A new way to measure the snowpack from the sky is getting some positive results. FM89's Ezra David Romero reports officials hope new technology can reduce the risk of downstream flooding.

 

At the start of the year NASA crews began flying over the San Joaquin River watershed to measure the snowpack using laser pulses. This creates a way more accurate estimate of how much snow is the mountains than traditional snow surveying does.

 

Andrew Nixon / Capital Public Radio

After five years of drought there’s so much snow in the Sierra Nevada that state water officials are preparing for a massive runoff year. But the traditional way of calculating the snowpack has a huge margin of error and as Valley Public Radio’s Ezra David Romero reports a new way to measure it could greatly decrease that inconsistency.  

Every winter and spring a network of snow surveyors manually tally how much snow is in the Sierra Nevada. They do this by measuring snow depth in the same spots every year.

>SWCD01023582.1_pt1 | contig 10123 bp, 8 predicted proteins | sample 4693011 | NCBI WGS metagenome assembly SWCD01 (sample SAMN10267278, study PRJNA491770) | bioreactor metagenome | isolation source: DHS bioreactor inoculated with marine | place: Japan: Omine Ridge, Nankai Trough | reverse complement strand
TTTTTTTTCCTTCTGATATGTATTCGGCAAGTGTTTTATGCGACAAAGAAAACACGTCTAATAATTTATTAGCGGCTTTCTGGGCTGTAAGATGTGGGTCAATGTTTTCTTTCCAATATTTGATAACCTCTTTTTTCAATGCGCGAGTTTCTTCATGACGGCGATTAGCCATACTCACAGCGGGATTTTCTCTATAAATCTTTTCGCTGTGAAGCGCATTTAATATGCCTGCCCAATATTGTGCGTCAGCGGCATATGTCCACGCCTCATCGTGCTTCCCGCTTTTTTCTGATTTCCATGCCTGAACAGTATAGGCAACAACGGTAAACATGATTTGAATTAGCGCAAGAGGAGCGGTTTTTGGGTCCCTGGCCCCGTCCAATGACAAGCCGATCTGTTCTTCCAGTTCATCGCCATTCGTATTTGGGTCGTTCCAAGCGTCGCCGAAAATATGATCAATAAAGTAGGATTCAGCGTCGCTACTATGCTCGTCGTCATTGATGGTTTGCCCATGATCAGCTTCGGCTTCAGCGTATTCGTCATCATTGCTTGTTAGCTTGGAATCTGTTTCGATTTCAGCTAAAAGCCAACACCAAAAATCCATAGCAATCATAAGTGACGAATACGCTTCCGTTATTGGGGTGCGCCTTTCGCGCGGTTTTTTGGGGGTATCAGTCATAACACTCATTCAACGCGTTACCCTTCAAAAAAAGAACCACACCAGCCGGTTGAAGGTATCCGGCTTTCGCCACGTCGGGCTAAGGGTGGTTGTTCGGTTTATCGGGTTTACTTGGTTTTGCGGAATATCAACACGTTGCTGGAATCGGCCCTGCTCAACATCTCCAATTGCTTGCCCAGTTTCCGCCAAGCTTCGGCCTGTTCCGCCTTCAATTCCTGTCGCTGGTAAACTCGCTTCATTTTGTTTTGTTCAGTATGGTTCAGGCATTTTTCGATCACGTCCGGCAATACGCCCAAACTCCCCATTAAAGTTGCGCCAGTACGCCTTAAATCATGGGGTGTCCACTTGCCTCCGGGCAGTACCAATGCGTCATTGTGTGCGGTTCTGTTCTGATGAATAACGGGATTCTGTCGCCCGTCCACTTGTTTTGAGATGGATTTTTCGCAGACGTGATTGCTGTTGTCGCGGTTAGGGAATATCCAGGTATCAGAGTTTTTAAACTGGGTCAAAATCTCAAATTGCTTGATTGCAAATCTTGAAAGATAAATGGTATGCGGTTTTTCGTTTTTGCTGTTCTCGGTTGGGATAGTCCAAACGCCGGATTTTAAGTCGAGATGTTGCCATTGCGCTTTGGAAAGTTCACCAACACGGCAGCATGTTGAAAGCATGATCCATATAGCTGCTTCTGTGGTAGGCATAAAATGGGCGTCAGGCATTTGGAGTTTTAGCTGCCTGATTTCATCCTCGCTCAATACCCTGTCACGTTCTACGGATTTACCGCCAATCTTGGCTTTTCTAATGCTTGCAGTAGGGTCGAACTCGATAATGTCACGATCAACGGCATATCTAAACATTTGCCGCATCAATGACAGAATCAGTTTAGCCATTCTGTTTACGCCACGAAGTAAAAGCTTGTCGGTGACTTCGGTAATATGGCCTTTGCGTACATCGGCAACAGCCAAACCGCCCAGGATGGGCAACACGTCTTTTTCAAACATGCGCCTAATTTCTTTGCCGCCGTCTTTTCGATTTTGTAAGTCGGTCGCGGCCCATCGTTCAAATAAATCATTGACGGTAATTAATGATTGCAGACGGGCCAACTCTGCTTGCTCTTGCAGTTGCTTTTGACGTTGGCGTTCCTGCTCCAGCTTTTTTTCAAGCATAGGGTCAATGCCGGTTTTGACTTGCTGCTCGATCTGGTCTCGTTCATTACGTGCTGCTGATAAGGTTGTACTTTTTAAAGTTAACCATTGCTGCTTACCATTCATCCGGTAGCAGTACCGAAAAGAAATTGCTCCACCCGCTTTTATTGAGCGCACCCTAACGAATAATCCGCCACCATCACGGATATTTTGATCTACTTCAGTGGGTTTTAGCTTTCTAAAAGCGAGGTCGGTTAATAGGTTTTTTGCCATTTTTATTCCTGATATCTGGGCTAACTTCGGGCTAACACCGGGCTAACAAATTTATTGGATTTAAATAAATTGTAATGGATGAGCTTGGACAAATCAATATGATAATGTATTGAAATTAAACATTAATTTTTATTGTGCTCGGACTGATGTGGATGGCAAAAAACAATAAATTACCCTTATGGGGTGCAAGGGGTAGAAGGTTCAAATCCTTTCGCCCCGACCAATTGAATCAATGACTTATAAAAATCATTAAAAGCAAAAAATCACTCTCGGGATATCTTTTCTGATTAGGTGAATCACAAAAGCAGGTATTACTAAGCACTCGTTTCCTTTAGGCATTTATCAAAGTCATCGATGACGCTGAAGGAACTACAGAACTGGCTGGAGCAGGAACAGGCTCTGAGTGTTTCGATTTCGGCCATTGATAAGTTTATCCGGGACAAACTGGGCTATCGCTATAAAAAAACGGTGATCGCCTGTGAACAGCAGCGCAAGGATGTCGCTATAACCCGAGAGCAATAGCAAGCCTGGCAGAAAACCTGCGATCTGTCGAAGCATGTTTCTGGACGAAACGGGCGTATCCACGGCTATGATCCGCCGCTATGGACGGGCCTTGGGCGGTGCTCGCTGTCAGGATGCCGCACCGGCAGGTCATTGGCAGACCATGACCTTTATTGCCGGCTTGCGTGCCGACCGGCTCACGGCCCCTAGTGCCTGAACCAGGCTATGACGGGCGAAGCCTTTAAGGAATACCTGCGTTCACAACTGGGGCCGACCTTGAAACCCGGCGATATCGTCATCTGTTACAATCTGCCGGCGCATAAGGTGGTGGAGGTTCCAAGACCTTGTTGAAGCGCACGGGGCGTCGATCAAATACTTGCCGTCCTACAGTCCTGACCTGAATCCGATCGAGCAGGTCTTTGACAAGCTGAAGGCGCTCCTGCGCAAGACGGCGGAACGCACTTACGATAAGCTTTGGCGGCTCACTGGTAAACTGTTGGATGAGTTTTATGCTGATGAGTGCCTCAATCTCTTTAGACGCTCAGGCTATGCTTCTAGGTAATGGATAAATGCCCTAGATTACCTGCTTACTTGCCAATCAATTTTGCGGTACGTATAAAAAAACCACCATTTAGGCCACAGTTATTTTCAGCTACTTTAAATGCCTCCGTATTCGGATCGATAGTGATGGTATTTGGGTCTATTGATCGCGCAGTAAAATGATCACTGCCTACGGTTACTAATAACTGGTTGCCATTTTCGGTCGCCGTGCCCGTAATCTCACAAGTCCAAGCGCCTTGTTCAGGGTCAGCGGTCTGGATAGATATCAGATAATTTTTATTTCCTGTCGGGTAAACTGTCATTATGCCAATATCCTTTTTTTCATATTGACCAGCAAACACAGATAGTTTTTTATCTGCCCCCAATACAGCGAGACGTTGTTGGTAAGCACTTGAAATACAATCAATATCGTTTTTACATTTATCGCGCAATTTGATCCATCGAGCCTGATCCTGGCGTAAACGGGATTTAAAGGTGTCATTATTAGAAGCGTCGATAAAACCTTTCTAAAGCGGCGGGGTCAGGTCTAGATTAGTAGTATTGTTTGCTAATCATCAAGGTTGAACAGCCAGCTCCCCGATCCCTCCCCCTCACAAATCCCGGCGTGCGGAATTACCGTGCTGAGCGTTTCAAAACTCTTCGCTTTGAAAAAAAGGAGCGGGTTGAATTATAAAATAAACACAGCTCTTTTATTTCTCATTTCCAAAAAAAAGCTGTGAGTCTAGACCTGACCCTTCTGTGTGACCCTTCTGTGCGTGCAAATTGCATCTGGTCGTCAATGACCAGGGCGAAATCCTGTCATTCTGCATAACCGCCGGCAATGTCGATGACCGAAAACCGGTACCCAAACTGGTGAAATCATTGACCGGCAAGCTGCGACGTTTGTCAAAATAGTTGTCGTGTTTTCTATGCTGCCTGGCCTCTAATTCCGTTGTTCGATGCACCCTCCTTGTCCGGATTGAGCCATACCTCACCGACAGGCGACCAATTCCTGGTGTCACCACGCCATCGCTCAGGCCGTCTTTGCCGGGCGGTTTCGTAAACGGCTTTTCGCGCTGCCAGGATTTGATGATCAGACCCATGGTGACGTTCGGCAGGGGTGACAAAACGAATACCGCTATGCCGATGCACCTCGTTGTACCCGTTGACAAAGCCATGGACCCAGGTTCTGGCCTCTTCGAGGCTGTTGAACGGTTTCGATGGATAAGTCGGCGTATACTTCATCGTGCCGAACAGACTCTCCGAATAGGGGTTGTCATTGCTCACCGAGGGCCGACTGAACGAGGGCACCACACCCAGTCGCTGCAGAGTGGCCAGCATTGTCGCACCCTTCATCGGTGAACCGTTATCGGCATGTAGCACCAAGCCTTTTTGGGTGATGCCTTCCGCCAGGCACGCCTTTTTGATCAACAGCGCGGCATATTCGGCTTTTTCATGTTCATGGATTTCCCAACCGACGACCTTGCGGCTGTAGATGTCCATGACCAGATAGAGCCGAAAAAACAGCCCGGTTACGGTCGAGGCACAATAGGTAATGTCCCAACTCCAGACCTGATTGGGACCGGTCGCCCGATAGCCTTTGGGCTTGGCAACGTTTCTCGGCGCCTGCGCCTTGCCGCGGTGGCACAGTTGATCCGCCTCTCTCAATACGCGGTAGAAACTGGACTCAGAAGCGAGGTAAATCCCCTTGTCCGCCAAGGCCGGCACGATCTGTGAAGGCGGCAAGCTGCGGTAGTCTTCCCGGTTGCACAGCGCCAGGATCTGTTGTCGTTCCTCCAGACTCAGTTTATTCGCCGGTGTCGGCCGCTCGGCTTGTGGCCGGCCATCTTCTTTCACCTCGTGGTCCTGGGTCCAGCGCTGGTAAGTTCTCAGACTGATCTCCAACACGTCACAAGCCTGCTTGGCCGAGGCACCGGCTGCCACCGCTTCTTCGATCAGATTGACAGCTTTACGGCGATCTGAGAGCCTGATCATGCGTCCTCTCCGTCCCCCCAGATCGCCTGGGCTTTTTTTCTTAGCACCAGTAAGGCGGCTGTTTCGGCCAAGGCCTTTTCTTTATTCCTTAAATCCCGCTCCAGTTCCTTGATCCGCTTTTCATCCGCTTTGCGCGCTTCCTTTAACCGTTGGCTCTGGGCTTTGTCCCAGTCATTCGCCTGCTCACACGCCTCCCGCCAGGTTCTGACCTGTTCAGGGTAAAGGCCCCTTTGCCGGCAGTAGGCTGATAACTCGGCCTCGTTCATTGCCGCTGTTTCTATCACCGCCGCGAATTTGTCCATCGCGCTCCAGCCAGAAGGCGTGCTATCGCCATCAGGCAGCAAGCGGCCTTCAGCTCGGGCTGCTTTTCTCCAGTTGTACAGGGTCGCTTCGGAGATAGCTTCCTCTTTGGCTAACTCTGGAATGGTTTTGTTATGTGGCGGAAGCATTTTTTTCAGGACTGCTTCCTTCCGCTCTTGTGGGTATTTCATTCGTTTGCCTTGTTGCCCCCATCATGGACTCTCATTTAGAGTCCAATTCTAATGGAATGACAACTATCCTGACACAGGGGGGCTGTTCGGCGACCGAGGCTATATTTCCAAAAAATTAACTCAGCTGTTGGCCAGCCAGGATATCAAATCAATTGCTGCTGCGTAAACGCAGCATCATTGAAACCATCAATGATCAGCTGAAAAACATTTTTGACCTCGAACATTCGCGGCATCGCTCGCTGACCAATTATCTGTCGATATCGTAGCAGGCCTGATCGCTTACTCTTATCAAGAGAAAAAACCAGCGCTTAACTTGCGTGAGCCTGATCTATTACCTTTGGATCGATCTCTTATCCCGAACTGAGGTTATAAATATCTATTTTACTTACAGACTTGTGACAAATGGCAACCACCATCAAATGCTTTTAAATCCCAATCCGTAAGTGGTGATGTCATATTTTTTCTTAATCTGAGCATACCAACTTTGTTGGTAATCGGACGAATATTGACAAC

Westlands Water District website

The federal Bureau of Reclamation announced Tuesday how much water water districts across California should expect to receive this year. Eastside growers in the Friant Division within Fresno County should receive a 100 percent allocation. Ryan Jacobsen is the CEO of the Fresno County Farm Bureau.

 

Ezra David Romero / Valley Public Radio

The Sierra Nevada snowpack is so big this year that water managers are worried that one warm storm or a couple warm days could inundate reservoirs in the region. FM89’s Ezra David Romero reports from Friant Dam.

 

Ezra David Romero